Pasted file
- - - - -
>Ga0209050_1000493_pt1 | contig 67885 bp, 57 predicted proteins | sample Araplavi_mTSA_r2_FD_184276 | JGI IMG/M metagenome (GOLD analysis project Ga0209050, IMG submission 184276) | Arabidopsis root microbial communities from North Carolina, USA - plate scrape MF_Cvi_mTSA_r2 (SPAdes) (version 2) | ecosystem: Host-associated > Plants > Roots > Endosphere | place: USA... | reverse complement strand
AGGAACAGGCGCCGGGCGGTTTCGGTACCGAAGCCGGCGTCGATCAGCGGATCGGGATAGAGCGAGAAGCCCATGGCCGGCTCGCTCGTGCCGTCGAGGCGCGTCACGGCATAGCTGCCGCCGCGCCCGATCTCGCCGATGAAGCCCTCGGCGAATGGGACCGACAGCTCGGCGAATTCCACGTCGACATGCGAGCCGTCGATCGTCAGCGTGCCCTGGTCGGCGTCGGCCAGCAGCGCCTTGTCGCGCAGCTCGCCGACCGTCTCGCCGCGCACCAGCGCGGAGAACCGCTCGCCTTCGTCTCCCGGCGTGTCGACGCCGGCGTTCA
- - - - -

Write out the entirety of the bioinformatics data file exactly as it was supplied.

>Ga0209050_1000493_pt1 | contig 67885 bp, 57 predicted proteins | sample Araplavi_mTSA_r2_FD_184276 | JGI IMG/M metagenome (GOLD analysis project Ga0209050, IMG submission 184276) | Arabidopsis root microbial communities from North Carolina, USA - plate scrape MF_Cvi_mTSA_r2 (SPAdes) (version 2) | ecosystem: Host-associated > Plants > Roots > Endosphere | place: USA... | reverse complement strand
AGGAACAGGCGCCGGGCGGTTTCGGTACCGAAGCCGGCGTCGATCAGCGGATCGGGATAGAGCGAGAAGCCCATGGCCGGCTCGCTCGTGCCGTCGAGGCGCGTCACGGCATAGCTGCCGCCGCGCCCGATCTCGCCGATGAAGCCCTCGGCGAATGGGACCGACAGCTCGGCGAATTCCACGTCGACATGCGAGCCGTCGATCGTCAGCGTGCCCTGGTCGGCGTCGGCCAGCAGCGCCTTGTCGCGCAGCTCGCCGACCGTCTCGCCGCGCACCAGCGCGGAGAACCGCTCGCCTTCGTCTCCCGGCGTGTCGACGCCGGCGTTCA